Showing kindness to ourselves can be one of the more challenging practices to commit to. Life happens, challenges arise, we get busy, and it is only illness, fatigue, burn out, and moments of overwhelm that ask us, with urgency, to prioritize self-care. Yet, by living in a human body we have every tool needed to support ourselves in sustainable well-being.
One of the simplest means of showing kindness to ourselves is to create personal rituals. Rituals are a single action or series of actions that are meaningful and performed the same each time. Rituals are tools that offer us space to pause, honor ourselves, and become present.
I dream of the day when I will methodically tackle each task on my to-do-list, crossing items off one-by-one, then feeling the great joy of accomplishment and lightness of being when I finish the last item on my list. Well, if you are a busy parent like me, this dream seems an impossible reality because, despite my best efforts, my list just keeps growing. The problem with endless to-do lists is that with them comes stress, anxiety and a feeling of being overwhelmed wondering, “How will I ever get everything done?”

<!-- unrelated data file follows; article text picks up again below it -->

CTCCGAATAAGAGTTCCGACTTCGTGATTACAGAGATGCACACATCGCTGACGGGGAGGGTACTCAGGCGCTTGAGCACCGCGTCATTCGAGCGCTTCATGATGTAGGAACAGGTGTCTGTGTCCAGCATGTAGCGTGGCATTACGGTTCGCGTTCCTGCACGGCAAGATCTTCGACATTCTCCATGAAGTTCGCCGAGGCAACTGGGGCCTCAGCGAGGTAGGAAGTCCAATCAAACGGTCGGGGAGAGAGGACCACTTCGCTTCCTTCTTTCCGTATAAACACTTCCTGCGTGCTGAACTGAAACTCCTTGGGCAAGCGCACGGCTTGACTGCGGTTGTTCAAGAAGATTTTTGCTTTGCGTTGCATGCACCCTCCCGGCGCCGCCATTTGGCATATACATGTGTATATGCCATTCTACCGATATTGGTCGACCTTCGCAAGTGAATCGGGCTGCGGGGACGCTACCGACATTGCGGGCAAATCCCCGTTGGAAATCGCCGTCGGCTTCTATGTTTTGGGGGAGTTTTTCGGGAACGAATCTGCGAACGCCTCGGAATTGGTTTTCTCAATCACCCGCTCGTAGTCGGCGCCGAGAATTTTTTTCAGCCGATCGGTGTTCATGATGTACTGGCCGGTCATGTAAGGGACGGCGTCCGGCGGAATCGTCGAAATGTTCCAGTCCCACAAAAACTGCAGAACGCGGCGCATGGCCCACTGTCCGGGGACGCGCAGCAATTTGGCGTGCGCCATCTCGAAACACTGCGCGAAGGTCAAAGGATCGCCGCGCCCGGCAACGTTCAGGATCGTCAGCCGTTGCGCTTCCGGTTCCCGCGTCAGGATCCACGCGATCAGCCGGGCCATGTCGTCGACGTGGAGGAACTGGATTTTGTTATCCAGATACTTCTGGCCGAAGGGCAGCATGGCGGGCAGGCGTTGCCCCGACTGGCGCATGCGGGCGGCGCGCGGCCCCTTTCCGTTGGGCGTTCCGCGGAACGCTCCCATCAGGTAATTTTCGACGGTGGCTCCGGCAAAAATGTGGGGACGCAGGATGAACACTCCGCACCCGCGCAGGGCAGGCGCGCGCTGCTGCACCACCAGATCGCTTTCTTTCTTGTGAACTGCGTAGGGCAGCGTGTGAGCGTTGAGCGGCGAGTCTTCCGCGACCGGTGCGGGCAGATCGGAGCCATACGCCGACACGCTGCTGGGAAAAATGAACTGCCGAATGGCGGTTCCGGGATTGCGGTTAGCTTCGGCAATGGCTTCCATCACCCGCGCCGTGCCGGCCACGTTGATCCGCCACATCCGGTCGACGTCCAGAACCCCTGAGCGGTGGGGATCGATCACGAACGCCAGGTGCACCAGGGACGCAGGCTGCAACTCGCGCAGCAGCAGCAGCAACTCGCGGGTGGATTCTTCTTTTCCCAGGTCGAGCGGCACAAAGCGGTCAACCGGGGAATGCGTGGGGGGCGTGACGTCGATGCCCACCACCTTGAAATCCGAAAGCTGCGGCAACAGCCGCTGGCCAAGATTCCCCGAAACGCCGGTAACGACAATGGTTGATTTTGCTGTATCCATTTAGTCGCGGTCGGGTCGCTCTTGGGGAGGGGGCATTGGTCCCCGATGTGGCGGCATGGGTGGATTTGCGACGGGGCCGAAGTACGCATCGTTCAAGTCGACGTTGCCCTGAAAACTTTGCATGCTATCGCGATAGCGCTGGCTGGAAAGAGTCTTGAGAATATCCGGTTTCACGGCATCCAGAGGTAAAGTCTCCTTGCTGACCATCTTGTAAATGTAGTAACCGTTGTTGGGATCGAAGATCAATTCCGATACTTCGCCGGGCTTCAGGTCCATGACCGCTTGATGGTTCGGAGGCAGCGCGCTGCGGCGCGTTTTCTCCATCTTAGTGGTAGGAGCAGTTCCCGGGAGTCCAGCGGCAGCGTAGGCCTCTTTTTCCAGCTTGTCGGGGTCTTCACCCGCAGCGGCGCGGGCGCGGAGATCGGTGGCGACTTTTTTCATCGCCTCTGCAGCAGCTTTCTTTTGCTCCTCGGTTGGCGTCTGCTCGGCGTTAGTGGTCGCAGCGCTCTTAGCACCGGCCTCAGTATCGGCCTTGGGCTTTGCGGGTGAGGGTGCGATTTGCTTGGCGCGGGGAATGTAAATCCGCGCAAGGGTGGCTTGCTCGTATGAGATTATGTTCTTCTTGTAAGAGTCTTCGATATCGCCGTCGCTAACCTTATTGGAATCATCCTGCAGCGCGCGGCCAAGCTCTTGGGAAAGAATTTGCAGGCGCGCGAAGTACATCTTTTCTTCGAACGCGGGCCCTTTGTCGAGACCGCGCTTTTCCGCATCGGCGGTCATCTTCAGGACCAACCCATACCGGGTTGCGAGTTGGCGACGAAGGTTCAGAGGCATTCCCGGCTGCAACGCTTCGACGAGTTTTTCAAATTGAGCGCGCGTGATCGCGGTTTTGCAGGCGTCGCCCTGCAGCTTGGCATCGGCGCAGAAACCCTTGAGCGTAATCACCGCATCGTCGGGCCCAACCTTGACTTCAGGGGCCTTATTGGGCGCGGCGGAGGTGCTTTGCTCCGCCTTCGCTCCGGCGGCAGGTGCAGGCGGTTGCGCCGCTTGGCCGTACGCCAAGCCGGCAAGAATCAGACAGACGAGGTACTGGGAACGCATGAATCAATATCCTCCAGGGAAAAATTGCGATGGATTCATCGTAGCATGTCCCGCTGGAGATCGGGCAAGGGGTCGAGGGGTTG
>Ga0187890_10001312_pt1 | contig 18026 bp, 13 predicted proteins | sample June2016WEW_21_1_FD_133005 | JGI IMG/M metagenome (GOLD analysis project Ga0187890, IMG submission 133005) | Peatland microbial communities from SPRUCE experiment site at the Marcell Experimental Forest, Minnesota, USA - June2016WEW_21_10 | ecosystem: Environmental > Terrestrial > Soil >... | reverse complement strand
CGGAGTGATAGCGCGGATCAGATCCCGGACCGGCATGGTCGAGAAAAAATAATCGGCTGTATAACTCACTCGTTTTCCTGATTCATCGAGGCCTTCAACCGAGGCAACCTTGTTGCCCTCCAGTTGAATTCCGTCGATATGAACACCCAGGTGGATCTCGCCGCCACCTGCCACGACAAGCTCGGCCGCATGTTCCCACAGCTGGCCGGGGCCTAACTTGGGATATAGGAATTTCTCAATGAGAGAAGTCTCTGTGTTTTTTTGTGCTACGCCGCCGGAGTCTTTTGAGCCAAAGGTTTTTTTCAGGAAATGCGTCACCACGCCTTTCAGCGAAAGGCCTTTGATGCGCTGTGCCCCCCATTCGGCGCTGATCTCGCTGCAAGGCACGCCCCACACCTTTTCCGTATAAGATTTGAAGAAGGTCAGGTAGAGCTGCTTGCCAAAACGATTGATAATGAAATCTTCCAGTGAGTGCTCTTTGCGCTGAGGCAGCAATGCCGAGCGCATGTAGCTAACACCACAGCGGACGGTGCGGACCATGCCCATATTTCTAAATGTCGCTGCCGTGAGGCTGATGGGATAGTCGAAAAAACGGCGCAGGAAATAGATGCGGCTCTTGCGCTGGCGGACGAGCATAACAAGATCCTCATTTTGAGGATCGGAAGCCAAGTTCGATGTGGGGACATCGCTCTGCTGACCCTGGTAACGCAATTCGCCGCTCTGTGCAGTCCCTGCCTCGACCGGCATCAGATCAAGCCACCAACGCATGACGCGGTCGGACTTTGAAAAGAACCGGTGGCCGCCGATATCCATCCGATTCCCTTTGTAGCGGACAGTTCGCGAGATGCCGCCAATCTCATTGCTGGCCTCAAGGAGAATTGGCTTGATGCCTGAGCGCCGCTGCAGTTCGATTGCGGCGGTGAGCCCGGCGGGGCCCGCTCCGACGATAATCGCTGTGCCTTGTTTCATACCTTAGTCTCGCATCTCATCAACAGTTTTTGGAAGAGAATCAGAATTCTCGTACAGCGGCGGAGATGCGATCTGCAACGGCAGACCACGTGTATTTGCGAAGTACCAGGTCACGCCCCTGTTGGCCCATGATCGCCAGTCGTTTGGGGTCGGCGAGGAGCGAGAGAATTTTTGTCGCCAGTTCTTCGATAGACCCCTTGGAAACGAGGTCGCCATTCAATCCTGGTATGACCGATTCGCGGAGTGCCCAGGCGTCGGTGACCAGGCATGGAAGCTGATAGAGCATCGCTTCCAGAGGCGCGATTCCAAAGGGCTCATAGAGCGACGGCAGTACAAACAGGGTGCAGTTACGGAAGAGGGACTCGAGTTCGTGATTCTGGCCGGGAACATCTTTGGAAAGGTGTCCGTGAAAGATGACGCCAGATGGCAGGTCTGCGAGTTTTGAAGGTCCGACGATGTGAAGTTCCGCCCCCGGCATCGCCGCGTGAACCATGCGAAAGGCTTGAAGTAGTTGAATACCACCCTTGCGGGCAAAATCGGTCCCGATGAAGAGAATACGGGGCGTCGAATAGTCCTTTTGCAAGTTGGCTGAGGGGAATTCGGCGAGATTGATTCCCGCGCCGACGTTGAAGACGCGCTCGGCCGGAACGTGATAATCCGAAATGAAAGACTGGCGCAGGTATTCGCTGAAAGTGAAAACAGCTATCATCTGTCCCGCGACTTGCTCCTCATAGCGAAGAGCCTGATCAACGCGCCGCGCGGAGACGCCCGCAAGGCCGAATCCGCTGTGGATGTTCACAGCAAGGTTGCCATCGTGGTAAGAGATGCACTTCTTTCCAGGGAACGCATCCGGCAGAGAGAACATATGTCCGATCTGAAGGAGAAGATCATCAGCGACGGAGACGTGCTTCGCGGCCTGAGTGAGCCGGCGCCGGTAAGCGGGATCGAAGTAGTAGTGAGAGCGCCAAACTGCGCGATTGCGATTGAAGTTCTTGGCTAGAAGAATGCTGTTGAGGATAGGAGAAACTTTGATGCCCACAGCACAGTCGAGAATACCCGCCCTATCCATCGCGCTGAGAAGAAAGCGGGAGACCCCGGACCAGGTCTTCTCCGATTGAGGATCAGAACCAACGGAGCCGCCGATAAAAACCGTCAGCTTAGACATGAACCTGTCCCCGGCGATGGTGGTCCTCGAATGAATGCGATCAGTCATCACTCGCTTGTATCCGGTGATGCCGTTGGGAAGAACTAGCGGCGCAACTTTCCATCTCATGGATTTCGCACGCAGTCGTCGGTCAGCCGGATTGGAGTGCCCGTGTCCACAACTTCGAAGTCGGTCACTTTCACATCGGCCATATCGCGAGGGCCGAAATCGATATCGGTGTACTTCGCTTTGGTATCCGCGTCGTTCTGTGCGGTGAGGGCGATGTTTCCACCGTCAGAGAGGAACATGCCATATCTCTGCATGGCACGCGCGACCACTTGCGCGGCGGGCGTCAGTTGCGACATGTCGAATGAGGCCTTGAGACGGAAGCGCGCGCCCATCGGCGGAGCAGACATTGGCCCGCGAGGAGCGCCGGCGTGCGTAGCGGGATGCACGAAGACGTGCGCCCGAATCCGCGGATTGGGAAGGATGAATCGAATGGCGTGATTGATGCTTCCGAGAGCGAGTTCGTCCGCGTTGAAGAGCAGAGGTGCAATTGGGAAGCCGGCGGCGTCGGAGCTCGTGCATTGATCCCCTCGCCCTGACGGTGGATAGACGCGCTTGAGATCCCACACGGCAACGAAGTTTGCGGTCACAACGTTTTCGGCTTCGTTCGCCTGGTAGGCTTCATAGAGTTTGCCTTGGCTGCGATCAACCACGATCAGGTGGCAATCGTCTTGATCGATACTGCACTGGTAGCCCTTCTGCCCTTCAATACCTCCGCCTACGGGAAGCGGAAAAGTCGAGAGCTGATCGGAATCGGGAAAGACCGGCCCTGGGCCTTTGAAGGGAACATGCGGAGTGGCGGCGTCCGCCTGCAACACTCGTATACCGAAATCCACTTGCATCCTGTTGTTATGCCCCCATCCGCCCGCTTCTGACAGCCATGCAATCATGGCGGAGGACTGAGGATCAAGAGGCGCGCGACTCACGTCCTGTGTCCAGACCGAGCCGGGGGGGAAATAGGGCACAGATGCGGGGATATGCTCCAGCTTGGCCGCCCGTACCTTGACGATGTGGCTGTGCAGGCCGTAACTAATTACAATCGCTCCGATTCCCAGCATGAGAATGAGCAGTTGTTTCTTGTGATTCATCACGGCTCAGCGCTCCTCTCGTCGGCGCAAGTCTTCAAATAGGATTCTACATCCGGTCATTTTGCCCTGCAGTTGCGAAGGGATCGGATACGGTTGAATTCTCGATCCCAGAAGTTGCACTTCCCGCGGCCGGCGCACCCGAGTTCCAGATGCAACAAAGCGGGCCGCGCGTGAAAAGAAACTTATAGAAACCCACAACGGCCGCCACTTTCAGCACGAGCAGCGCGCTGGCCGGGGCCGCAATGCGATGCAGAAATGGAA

After many years of list making, I have come up with several strategies that can help busy parents like me tackle their to-do lists and actually feel good, rather than stressed out, at the end of each day.
When life gets really busy it can feel like you’re always catching up on your to-do list. Even when there isn’t much going on, your mind may default to a pattern of restlessness.
For greater mental clarity, it’s important to develop your practice. Here are 4 strategies to help you manage a restless mind: